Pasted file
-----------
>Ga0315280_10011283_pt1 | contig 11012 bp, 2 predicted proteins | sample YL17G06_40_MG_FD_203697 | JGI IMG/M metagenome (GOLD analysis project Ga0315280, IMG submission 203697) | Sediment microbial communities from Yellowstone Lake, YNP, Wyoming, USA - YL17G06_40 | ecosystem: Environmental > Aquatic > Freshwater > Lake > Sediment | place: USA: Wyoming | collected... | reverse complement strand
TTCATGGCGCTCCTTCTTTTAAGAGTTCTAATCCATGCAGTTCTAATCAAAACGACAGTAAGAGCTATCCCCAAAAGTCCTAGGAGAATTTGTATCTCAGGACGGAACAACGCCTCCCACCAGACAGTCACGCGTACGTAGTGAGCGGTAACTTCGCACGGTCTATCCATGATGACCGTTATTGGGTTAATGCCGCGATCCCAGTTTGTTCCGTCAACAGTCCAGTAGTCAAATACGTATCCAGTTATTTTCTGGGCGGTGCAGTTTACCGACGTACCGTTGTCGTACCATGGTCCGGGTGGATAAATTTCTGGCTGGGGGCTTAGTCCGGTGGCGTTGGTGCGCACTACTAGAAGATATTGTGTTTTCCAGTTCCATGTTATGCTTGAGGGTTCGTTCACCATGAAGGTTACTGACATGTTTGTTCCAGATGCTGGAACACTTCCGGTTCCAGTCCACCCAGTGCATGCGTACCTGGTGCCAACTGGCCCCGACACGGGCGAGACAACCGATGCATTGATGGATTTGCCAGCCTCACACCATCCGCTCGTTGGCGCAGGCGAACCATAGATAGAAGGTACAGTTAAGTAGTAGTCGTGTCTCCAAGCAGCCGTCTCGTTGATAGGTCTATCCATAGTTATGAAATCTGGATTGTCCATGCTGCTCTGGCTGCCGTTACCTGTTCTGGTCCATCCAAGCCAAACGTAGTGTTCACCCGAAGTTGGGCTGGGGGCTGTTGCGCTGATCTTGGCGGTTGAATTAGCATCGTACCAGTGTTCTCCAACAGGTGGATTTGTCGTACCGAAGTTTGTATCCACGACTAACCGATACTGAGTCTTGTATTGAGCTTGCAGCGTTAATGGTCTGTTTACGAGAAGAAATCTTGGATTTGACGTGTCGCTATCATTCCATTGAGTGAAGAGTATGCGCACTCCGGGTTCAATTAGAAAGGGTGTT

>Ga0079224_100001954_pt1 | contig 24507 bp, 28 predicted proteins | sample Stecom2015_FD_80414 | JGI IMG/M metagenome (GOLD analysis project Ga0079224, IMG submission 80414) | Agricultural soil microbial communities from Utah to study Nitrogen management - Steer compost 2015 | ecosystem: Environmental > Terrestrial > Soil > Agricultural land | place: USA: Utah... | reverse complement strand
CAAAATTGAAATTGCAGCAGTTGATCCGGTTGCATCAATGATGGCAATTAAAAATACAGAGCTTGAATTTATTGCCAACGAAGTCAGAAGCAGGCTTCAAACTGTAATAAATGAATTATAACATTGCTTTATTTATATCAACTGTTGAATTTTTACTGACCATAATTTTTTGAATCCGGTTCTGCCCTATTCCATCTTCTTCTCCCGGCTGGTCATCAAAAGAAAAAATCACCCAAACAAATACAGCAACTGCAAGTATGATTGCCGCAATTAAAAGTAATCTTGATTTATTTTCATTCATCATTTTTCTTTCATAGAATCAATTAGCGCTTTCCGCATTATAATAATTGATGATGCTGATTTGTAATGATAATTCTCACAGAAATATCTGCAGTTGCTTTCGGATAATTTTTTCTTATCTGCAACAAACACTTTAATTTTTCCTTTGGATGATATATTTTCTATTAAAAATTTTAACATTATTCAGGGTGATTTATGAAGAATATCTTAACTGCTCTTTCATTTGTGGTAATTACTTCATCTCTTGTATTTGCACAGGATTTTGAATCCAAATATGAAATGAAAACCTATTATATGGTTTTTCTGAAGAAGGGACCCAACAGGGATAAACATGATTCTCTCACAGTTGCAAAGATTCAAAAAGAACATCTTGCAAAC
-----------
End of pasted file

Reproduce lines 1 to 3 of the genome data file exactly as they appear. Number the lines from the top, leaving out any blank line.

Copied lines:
>Ga0315280_10011283_pt1 | contig 11012 bp, 2 predicted proteins | sample YL17G06_40_MG_FD_203697 | JGI IMG/M metagenome (GOLD analysis project Ga0315280, IMG submission 203697) | Sediment microbial communities from Yellowstone Lake, YNP, Wyoming, USA - YL17G06_40 | ecosystem: Environmental > Aquatic > Freshwater > Lake > Sediment | place: USA: Wyoming | collected... | reverse complement strand
TTCATGGCGCTCCTTCTTTTAAGAGTTCTAATCCATGCAGTTCTAATCAAAACGACAGTAAGAGCTATCCCCAAAAGTCCTAGGAGAATTTGTATCTCAGGACGGAACAACGCCTCCCACCAGACAGTCACGCGTACGTAGTGAGCGGTAACTTCGCACGGTCTATCCATGATGACCGTTATTGGGTTAATGCCGCGATCCCAGTTTGTTCCGTCAACAGTCCAGTAGTCAAATACGTATCCAGTTATTTTCTGGGCGGTGCAGTTTACCGACGTACCGTTGTCGTACCATGGTCCGGGTGGATAAATTTCTGGCTGGGGGCTTAGTCCGGTGGCGTTGGTGCGCACTACTAGAAGATATTGTGTTTTCCAGTTCCATGTTATGCTTGAGGGTTCGTTCACCATGAAGGTTACTGACATGTTTGTTCCAGATGCTGGAACACTTCCGGTTCCAGTCCACCCAGTGCATGCGTACCTGGTGCCAACTGGCCCCGACACGGGCGAGACAACCGATGCATTGATGGATTTGCCAGCCTCACACCATCCGCTCGTTGGCGCAGGCGAACCATAGATAGAAGGTACAGTTAAGTAGTAGTCGTGTCTCCAAGCAGCCGTCTCGTTGATAGGTCTATCCATAGTTATGAAATCTGGATTGTCCATGCTGCTCTGGCTGCCGTTACCTGTTCTGGTCCATCCAAGCCAAACGTAGTGTTCACCCGAAGTTGGGCTGGGGGCTGTTGCGCTGATCTTGGCGGTTGAATTAGCATCGTACCAGTGTTCTCCAACAGGTGGATTTGTCGTACCGAAGTTTGTATCCACGACTAACCGATACTGAGTCTTGTATTGAGCTTGCAGCGTTAATGGTCTGTTTACGAGAAGAAATCTTGGATTTGACGTGTCGCTATCATTCCATTGAGTGAAGAGTATGCGCACTCCGGGTTCAATTAGAAAGGGTGTT

>Ga0079224_100001954_pt1 | contig 24507 bp, 28 predicted proteins | sample Stecom2015_FD_80414 | JGI IMG/M metagenome (GOLD analysis project Ga0079224, IMG submission 80414) | Agricultural soil microbial communities from Utah to study Nitrogen management - Steer compost 2015 | ecosystem: Environmental > Terrestrial > Soil > Agricultural land | place: USA: Utah... | reverse complement strand